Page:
New drink-drive limit and breathalyser law 'could save lives'
Alcohol safety experts believe more lives could be saved with the introduction of a '˜French-style' breathalyser law.
The debate of a Private Members’ Bill in the House of Lords on Friday (January 29) sought to lower the drink-drive limit in England and Wales to the same level as Scotland.
However, Suzannah Robin of AlcoDigital believes that the introduction of a breathalyser law similar to that in place in France - where the drink-drive limit has been the same as Scotland’s for many years - could save many more lives.
In France, it is a legal requirement for all motorists to carry a breathalyser in their vehicle, since 2012. Figures released last year by France’s road safety board reported an 8% decrease in road deaths in 2013, to the lowest level on French roads since 1948.
“The introduction of a lower drink-drive limit in England and Wales to fall in line with Scotland will save hundreds of lives,” said Ms Robin. “However, as results in France have shown, there is the opportunity to save dozens of more lives through the introduction of a similar breathalyser law across the UK.”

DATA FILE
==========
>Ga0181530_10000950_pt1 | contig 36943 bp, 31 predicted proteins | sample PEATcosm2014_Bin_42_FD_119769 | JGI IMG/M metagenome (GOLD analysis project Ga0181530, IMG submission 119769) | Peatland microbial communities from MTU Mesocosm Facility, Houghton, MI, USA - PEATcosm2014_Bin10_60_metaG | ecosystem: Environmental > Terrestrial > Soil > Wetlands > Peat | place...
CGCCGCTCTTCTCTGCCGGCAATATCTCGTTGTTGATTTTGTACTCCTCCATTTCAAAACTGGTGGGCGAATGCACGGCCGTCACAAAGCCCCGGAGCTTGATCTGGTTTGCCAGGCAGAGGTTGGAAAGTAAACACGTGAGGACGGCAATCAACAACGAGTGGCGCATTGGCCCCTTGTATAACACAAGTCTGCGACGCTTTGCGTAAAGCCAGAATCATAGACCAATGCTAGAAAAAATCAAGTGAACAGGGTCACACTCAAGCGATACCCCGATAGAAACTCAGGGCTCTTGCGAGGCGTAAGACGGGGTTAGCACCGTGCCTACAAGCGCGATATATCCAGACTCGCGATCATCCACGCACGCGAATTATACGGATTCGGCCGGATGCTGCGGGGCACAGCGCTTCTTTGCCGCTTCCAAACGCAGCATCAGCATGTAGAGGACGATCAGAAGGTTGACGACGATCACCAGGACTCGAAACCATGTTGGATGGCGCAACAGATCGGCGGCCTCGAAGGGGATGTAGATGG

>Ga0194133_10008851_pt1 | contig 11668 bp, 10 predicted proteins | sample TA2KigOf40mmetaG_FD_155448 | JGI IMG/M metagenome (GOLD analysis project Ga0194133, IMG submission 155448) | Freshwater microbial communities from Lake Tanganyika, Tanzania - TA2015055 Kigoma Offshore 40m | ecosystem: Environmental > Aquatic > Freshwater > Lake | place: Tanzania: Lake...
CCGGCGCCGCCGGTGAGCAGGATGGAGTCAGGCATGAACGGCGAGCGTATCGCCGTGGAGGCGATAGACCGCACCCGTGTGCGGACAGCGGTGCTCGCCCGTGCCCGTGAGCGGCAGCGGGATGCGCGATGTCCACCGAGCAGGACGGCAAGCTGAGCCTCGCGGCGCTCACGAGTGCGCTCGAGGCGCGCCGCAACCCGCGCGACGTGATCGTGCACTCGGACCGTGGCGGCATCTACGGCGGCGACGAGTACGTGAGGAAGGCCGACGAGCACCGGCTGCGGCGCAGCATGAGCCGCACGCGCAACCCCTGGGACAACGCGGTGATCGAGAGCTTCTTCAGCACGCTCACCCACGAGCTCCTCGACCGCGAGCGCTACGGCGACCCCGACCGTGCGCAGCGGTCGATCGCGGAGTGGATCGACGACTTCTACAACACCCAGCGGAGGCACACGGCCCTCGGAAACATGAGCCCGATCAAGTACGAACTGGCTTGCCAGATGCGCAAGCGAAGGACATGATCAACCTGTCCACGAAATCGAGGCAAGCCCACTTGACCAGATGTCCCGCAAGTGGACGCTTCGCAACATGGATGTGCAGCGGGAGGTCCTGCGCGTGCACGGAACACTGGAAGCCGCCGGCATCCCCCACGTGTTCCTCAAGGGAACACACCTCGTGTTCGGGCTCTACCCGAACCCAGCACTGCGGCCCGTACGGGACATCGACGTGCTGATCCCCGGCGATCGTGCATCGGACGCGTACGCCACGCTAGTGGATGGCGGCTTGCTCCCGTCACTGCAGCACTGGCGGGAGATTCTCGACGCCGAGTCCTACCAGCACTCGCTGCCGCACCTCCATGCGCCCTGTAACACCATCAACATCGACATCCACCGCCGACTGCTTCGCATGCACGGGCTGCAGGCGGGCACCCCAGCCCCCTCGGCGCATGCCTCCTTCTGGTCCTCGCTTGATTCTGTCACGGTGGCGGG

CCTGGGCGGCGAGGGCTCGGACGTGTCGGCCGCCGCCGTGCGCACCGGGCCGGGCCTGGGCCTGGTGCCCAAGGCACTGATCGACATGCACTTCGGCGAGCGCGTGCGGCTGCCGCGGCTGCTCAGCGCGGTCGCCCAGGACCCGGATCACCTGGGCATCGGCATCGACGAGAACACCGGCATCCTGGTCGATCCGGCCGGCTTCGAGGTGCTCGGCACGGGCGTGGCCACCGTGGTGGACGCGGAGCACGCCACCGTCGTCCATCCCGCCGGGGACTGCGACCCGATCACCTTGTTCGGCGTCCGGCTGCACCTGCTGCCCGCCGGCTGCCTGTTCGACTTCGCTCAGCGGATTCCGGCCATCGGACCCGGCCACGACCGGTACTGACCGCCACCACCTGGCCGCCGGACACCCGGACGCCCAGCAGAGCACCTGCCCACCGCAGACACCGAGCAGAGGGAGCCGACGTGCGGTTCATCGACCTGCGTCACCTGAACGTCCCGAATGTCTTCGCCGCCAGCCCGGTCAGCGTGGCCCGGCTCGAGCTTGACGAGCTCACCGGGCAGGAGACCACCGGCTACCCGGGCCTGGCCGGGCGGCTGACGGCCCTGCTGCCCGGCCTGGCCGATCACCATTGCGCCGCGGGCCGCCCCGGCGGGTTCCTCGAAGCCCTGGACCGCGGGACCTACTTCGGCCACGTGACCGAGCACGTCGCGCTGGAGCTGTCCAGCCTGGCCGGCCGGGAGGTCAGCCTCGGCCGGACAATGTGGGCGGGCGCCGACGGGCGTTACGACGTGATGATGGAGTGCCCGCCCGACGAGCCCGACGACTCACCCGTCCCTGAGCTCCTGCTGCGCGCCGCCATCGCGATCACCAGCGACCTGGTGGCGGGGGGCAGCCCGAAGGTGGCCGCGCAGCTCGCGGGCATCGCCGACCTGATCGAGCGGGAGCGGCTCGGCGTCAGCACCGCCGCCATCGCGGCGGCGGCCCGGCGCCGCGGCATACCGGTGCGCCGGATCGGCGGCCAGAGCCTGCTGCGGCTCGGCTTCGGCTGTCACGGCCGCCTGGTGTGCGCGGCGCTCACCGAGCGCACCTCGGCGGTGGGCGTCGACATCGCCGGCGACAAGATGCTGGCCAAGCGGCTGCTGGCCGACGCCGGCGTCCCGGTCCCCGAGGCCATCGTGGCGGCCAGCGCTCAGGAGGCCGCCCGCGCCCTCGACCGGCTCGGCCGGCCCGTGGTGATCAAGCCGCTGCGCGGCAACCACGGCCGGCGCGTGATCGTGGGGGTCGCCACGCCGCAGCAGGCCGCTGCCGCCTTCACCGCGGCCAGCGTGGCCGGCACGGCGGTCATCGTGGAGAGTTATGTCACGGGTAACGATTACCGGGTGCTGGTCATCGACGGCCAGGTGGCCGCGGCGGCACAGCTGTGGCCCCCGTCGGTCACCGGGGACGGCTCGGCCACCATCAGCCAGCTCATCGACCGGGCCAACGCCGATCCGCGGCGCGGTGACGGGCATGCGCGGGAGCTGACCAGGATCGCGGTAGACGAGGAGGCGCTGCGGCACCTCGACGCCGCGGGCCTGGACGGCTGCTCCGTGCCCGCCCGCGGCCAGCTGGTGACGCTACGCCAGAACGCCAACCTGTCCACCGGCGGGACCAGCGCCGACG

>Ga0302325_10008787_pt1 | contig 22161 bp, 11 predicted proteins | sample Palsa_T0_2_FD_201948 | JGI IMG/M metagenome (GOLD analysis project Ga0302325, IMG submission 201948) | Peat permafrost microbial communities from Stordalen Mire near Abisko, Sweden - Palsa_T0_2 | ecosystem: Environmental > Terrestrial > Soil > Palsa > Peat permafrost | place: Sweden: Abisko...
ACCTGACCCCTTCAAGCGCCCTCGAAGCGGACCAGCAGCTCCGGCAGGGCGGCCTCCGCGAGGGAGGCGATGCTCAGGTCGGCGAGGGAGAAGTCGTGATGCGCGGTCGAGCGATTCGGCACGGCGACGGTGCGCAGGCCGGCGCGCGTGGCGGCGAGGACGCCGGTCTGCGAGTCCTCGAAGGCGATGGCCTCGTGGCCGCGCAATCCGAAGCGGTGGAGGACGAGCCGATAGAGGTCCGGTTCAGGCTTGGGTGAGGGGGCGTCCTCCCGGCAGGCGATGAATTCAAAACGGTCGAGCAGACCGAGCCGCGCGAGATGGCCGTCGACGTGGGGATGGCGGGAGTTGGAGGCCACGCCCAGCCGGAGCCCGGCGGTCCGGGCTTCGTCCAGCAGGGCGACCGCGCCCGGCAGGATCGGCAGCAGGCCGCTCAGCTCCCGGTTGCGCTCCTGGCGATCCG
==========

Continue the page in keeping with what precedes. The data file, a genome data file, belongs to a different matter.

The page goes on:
In comparison to the French figures, in 2014 alone alcohol accounted for 5,650 accidents and 8,320 casualties on UK roads and figures for fatalities have remained static since 2010 with an increase in deaths even being recorded between 2012 and 2013.
There is increasing support for more to be done about drink-drive safety in the UK, with a AHA (Alcohol Health Alliance) poll showing that 77% of people would support a reduction in the drink-drive limit.
Sales of breathalysers in the UK to individuals wanting to ensure they are alcohol-free before they drive have also quadrupled since the introduction of the French breathalyser law in 2012 and the reduction in the drink-drive limit in Scotland in December 2014. Most recently, retail giant Tesco introduced single-use, morning-after breathalysers into their UK fuel stations with sales increasing five-fold within the first six weeks.